She never doubted his son’s capability to land on an internship because she already saw her son being used to do various tasks.
Kim, previously, landed an internship stint at a dormitel, which served as his credentials to land another internship. This time, at Pearl Farm Resort.
When asked how his internship went, he answered, “Pool. Happy. Swimming,”. Kim’s mother quickly answered, saying he already missed his stay wherein he get to enjoy the view, especially the swimming pool.
“Kim was all around there, from the front desk to other services,” Angela said.
Meanwhile, Ela Aguinaldo, supervisor of T’nalak Homes, shared how they were fortunate to be a first time partner establishments of the program.
Michael Redoloza, another Down syndrome person included in the work exposure program, was assigned to T’nalak Homes.
Aguinaldo shared how Michael became their source of inspiration when they go to work everyday.
“Michael is always early, even before the mall opens, he is already there,” she said.
Aguinaldo said Michael brought life while being inside the store. She also said even the mall security guards had also been his friend, in return, they won’t even ask for his I.D.
“They feel so stressed free, whenever Michael is around. We consider Michael as our baby in the store because everyone in the store is his friend,” she said.
She also said people like Michael are “employable” for they are responsible in the task delegated to them.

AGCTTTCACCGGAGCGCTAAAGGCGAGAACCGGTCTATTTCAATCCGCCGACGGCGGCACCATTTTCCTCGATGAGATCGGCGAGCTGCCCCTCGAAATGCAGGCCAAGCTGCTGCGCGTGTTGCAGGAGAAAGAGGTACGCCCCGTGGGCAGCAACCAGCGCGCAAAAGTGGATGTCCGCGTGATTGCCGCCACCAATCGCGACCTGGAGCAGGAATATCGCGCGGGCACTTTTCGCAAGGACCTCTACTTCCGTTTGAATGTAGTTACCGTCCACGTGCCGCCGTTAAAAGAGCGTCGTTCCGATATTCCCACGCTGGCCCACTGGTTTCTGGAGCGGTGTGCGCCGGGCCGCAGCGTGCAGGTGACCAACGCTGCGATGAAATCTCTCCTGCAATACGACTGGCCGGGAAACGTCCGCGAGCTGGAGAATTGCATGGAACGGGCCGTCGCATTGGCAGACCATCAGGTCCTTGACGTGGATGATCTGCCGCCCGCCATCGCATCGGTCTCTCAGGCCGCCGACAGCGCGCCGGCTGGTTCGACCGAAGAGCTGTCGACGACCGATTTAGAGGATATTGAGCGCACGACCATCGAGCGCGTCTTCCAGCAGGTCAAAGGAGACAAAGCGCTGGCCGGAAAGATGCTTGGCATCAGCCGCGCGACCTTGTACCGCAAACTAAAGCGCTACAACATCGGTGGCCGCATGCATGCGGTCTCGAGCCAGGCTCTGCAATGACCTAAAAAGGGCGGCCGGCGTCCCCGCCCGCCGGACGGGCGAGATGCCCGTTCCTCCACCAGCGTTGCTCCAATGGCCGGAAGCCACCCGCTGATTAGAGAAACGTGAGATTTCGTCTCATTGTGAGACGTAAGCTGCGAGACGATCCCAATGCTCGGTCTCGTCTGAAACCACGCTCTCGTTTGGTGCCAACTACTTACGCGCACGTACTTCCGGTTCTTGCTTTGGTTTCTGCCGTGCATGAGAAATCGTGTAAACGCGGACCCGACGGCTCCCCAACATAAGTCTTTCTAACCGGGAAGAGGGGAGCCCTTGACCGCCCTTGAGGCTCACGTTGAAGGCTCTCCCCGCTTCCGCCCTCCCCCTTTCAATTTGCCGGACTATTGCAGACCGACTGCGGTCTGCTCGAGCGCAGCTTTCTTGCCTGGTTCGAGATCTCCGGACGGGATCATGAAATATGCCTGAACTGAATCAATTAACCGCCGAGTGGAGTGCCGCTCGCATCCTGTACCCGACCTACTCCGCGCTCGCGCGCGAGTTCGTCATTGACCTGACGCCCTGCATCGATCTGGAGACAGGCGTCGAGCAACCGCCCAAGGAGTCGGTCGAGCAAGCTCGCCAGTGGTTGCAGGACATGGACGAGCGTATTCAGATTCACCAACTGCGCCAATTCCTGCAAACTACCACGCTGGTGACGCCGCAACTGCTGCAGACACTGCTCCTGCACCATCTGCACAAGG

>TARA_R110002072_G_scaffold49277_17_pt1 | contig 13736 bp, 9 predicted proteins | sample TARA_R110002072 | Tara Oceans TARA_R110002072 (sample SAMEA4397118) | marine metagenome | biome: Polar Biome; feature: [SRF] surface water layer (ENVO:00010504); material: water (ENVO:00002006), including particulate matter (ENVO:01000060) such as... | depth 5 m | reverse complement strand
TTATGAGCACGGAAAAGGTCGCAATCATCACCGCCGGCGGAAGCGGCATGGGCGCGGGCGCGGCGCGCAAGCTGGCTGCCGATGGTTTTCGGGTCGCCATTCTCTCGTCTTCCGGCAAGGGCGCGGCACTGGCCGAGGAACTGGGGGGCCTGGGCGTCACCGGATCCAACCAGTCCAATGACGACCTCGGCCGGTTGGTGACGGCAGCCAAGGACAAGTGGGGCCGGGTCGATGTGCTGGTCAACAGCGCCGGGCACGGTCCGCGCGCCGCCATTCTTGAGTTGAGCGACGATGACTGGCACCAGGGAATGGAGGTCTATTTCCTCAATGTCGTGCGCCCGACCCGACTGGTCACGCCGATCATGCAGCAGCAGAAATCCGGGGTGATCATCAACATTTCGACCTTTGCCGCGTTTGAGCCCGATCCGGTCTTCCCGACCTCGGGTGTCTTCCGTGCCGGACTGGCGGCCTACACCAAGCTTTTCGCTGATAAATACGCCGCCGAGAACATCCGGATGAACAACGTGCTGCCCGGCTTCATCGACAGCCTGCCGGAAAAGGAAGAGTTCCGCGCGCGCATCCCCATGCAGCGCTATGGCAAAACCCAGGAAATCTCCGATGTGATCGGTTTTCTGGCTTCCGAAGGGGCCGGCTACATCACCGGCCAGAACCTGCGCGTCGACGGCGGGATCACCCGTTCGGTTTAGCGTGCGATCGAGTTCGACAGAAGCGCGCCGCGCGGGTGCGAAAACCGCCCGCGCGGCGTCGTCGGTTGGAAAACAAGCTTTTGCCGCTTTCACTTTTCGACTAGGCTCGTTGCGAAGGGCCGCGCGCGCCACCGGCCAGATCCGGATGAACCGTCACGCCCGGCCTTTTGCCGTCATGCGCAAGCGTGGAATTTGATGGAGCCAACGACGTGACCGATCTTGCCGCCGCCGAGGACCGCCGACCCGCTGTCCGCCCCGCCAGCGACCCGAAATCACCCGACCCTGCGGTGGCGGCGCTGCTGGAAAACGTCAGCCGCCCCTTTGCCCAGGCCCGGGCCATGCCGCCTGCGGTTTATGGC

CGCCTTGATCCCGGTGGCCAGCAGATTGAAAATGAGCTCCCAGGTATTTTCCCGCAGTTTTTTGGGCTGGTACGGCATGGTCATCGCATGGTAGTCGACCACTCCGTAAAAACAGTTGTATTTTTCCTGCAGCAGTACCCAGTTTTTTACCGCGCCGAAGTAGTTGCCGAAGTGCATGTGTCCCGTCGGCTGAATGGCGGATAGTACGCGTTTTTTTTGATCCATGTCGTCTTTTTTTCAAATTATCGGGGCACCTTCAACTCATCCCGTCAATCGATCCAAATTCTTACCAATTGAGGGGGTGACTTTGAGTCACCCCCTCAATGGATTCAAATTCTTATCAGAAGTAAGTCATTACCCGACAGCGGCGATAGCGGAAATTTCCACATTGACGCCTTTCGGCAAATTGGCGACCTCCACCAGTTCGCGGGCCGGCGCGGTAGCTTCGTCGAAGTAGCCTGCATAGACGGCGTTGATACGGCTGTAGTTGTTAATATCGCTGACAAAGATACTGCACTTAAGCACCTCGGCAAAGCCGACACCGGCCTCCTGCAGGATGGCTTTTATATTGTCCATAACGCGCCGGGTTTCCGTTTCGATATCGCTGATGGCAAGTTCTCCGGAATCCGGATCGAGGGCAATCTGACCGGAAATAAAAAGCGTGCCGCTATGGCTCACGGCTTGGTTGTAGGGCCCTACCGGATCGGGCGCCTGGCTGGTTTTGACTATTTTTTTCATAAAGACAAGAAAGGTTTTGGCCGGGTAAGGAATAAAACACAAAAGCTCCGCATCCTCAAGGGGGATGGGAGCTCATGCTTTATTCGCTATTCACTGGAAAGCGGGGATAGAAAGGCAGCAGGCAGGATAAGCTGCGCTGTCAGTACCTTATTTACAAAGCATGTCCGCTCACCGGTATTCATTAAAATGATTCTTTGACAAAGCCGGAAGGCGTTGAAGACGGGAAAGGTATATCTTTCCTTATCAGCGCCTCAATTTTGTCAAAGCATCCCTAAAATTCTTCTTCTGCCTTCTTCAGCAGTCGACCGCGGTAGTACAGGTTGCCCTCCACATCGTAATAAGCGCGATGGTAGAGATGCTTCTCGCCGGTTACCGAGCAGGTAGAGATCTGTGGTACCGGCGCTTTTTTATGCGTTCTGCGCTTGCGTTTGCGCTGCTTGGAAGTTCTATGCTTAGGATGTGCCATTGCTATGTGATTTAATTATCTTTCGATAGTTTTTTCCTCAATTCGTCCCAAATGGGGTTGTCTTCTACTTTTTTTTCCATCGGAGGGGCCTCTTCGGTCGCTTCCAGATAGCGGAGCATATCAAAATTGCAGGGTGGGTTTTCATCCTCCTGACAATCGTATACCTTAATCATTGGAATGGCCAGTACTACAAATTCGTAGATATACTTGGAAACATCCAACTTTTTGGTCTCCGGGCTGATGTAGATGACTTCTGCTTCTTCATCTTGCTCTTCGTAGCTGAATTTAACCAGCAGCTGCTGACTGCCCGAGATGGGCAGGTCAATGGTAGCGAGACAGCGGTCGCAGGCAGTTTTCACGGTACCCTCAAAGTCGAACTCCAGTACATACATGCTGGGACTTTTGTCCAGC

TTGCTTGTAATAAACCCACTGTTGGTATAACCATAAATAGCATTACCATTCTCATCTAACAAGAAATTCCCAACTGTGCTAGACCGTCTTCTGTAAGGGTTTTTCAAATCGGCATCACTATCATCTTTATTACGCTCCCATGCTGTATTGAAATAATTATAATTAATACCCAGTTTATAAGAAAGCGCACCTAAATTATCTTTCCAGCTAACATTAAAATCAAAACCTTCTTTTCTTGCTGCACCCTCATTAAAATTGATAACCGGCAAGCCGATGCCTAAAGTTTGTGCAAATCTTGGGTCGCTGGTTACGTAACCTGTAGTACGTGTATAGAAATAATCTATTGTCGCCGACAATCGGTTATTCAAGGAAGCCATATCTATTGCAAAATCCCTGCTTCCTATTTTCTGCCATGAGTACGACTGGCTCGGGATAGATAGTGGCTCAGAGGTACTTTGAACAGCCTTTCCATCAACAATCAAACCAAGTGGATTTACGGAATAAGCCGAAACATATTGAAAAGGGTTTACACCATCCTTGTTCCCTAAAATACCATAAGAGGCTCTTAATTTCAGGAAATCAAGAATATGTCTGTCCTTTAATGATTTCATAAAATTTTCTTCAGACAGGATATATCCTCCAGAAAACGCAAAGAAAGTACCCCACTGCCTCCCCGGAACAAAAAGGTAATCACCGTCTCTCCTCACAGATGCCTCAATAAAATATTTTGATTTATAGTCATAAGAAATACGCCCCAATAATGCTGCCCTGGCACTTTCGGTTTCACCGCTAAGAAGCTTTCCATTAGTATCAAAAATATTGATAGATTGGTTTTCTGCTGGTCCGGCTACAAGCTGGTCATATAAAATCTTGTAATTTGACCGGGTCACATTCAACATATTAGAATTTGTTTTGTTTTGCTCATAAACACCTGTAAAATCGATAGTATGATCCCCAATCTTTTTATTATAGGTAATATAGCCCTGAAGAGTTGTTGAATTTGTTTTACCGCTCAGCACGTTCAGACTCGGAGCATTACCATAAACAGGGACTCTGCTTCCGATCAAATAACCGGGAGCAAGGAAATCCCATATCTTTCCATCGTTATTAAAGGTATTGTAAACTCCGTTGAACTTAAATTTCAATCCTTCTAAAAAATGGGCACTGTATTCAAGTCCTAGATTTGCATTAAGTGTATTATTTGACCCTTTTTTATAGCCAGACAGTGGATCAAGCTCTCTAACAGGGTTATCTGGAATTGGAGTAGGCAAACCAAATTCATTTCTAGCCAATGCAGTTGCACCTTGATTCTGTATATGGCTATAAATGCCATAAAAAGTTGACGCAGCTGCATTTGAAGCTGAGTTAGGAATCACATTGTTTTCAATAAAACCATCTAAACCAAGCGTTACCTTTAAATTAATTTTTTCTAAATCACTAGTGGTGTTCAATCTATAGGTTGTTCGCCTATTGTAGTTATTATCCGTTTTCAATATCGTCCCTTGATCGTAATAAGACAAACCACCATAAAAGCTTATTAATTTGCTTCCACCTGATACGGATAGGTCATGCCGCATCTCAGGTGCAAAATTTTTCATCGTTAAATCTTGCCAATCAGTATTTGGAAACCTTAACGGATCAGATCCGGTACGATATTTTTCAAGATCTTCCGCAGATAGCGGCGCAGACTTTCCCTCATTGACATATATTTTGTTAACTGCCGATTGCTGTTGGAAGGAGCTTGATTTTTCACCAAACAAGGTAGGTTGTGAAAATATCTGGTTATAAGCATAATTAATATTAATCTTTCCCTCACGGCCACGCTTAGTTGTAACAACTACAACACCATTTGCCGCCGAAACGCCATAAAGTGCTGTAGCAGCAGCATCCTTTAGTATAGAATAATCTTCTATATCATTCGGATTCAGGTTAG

DSAPI-Davao Manager Lanie Vergara is thankful for the opportunity given to their members for the second time.
Vergara said they hope other members, which of their latest tally is around more than 1,000 in the entire Mindanao, would be given an opportunity as experienced by Kim and Michael.
While she admitted not all of the graduate interns would be fully employed immediately, she said some of the previous interns were immediately absorbed and selected by some firms in the city.
Alvin Redulosa, graduate of the first batch, is currently working at the City Social Services and Development Office (CSSDO). He is also the first Down syndrome person to reach the summit of Mt. Apo, the tallest mountain in the country.
“It was once a dream that persons with Down syndrome be given job related job opportunities and be treated with equality in the society,” Vergara said.
While the state recognizes their capabilities, as stated under Republic Act 9442 or the Magna Carta for Disabled Persons, And for Other Purposes”, the scarce of opportunities for people like them continues to be a dilemma.
But for companies like Anflocor who fully believed in their capabilities of being in the frontliners in the corporate world, little by little, doors are now opening for them.
Vergara also called on the public to take a stand against ignorance and waste of human potential, by considering people like everyone else.
She also called other parents whose kids have Down syndrome to feel free and reach out to DSAPI for intervention and support.
For the parents, Angela said, “Their existence has a purpose. Love them to the fullest extent”.